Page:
My mother was a knitter. That’s not just a euphemism for saying she was the one who bound the family together. No, she knitted – sweaters, scarves and gloves, socks, baby clothes. You name it, she knitted it, using patterns, needles and wool, in plain, purl, moss-stitch, fair-isle and cable.
When I was four, she taught me to knit. With 10 stitches on the needle, using leftover wool and plain stitch, I knitted six long strips, which my mother sewed together to form a rectangle around which she crocheted a decorative edge, creating a blanket for my doll. I still remember the blanket, though not its colours.
I can’t recall her knitting during the war years, when everyone was exhorted to provide warm items for our boys in conflict. Maybe she thought she had enough on her plate providing food for her family without messing about with wool and needles. Perhaps she had not perfected her knitting skills (apart from a doll’s blanket) and was afraid her work would not be up to scratch.
When the war was over and we followed my father on a posting to Gibraltar, we were given extra clothing coupons, and I became the lucky recipient of two brand new sweaters, or jumpers as we used to call them, both with V necks, one grey and one beige. I think this was the first time I had worn a piece of clothing that wasn’t a “hand-me-down.” The grey one fit perfectly and I loved it, but the beige one was large – to allow for growing – and I tried to avoid wearing it. I was not sorry when it was stolen from the clothesline on the roof of our apartment building.
Sometimes my mother would crochet, something I never learned to do. Many years later, when I did a lot of entertaining, I asked her to crochet me a set of 12 place mats and four larger serving mats. She obediently set to it and completed them in time for Christmas. Mind you, she always maintained it had ruined her eyes.
In December 1969, I phoned across the Atlantic to tell my mother that I had given birth to a baby girl. The news was not well received because the father was not in the picture, but I told her how beautiful the baby girl was and how happy I was; before we hung up, she asked what she could knit for the baby. I suggested two knitted dresses, and they arrived within a week – not hand knitted, unfortunately, but very lovely white cotton knit with pink edging. I took it as a sort of acceptance of my daughter, Polly Belinda.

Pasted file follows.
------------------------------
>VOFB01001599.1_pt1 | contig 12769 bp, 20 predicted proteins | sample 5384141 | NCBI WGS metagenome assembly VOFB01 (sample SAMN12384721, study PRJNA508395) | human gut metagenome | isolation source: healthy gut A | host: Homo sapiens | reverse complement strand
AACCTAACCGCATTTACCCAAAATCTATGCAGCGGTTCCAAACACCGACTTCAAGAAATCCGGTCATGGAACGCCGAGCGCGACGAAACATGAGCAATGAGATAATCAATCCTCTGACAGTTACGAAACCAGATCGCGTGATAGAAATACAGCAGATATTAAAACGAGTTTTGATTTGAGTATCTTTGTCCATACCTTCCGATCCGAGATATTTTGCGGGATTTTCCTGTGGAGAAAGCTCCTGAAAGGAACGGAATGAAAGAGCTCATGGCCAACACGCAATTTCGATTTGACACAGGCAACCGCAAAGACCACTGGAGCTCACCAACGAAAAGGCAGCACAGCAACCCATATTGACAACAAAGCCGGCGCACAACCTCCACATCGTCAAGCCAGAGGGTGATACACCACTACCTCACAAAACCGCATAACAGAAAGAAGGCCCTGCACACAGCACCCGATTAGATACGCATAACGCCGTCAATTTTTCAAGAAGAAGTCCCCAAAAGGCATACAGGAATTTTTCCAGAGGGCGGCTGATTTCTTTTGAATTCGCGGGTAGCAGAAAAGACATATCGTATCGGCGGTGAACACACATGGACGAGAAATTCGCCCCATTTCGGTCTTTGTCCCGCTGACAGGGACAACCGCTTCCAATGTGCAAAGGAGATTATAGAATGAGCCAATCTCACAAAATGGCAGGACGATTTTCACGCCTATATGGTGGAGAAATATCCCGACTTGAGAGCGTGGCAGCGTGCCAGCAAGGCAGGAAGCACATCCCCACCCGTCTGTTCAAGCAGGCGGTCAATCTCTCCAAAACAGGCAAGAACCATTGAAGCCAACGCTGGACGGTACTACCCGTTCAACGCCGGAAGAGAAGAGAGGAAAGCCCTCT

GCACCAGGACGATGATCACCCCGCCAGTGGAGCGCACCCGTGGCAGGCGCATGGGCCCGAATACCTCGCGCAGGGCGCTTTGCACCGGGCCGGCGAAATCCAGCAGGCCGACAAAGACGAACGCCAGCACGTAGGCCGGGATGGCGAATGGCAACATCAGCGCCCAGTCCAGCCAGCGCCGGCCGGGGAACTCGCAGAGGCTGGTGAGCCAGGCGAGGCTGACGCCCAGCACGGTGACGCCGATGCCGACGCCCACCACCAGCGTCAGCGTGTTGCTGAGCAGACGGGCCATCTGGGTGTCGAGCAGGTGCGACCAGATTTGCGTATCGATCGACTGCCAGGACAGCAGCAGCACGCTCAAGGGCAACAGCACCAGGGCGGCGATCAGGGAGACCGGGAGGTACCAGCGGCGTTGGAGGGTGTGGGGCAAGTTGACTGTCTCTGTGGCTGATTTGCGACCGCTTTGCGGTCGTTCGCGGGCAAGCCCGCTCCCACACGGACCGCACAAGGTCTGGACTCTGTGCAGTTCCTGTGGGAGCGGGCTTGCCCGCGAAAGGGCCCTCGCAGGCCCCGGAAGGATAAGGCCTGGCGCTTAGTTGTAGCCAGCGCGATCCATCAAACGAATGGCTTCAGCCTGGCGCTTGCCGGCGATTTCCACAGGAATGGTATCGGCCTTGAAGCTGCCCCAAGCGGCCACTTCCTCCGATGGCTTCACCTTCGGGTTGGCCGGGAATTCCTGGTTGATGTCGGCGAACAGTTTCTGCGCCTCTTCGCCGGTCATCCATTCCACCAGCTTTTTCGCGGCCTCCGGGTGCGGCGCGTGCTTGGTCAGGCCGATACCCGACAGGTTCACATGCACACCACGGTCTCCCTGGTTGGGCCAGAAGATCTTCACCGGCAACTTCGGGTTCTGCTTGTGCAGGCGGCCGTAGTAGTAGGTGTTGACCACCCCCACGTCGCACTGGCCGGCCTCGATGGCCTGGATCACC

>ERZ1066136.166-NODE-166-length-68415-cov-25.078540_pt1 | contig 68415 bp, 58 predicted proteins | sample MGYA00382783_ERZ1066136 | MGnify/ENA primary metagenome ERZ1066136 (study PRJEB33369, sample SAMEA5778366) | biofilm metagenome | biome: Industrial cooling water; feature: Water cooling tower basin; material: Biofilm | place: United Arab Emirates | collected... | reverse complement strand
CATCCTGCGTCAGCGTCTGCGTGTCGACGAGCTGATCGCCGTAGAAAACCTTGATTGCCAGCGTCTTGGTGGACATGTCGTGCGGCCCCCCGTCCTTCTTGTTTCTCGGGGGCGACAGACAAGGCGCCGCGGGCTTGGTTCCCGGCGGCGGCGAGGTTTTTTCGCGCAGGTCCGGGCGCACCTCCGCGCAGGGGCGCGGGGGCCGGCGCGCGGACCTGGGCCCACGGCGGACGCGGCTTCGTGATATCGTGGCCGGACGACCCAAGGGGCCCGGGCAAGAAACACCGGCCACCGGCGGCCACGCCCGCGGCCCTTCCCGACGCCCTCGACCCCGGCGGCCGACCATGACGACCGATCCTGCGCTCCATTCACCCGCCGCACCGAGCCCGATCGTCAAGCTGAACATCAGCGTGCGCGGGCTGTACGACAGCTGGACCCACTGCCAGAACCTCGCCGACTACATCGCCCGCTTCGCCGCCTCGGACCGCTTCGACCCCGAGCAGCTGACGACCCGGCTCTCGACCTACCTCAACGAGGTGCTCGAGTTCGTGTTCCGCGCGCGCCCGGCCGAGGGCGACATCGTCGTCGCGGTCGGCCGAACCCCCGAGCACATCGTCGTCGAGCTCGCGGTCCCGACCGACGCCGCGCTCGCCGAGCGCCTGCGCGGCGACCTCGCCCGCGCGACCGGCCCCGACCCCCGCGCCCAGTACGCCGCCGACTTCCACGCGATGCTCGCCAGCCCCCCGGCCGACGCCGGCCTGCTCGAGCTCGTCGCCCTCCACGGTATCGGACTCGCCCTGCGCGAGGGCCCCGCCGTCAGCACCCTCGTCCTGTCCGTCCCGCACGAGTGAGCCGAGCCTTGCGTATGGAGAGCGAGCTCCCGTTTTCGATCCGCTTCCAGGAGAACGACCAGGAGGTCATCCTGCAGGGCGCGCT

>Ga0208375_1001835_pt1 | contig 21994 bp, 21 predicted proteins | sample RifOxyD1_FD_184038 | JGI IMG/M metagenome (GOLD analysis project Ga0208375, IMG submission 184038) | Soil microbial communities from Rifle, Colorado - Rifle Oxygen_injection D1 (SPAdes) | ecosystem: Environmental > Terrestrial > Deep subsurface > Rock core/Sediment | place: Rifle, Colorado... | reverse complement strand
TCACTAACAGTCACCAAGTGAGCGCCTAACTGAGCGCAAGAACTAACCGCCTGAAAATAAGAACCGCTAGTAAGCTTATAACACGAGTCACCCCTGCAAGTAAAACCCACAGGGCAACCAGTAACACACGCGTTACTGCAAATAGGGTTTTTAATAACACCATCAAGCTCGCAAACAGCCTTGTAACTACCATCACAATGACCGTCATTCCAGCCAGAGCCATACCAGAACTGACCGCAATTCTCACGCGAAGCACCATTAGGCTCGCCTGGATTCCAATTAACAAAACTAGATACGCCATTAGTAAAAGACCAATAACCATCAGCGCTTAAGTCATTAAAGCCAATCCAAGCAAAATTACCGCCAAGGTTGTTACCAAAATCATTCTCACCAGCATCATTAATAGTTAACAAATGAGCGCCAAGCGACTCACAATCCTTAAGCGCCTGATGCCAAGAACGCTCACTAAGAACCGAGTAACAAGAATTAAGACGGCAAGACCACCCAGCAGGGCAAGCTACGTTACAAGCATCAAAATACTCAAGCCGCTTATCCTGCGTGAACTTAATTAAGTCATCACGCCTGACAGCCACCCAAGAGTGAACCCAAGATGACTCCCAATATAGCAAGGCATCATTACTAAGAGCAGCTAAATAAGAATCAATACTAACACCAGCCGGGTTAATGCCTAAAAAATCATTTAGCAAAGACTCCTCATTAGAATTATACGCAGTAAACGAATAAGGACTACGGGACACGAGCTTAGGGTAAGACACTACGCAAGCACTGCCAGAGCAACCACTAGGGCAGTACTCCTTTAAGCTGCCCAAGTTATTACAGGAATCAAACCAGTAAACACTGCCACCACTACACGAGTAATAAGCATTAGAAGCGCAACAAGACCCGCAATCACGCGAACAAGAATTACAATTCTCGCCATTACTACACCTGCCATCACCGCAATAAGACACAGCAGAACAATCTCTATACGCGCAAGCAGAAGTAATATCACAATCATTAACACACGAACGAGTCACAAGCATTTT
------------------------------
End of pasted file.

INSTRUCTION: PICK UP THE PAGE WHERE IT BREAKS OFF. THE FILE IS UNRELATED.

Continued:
When Polly’s sister Lys was born two years later, I asked for matching knitted skirts, and they too arrived accompanied by little tuques with bobbles on the top. Now she had five grandchildren to knit for – my sister’s three and my two.
When relatives became too fussy about what she knitted, she joined a company that paid her two shillings and sixpence (about 25 cents) to knit baby bonnets. Whatever the complexity of the pattern, she could whip off two in an evening. When I went to visit, I would mutter about slave labour, but she was perfectly happy with her earnings.
She was a keen churchgoer and helped raise money by knitting for the Christmas bazaar. When she moved to the same town as my sister, she took what I referred to as her dowry – an assortment of her craft that would serve as her introduction to the church in the new town.
She never possessed a television and would listen to the radio instead while knitting. I don’t own a television either and recently decided to take up knitting again. I turned on the radio and cast on three stitches. The pattern was undemanding, and I started by increasing stitches in the first 10 rows. I don’t know how many times I undid those 10 rows and restarted. I finally had to turn off the radio so I could concentrate. After many stops and starts, I finally completed a pair of baby boots but have not attempted anything since.
By the time she was well into her ’80s, mother had abandoned bonnets and switched to little vests for newborns in underdeveloped countries. The patterns were quite simple, and she churned out vests in all colours until the cancer that she had lived with for many months finally slowed her down. A few days before her death, she put down the needles and wool for the last time. I inherited the final vest. I was supposed to send it to a newborn, but I kept it instead. It now sits in a drawer amongst my undergarments. I can’t seem to let it go.
Janet Stevens grew up in England, now lives in the Glebe and is taking a course in memoir writing at Abbotsford.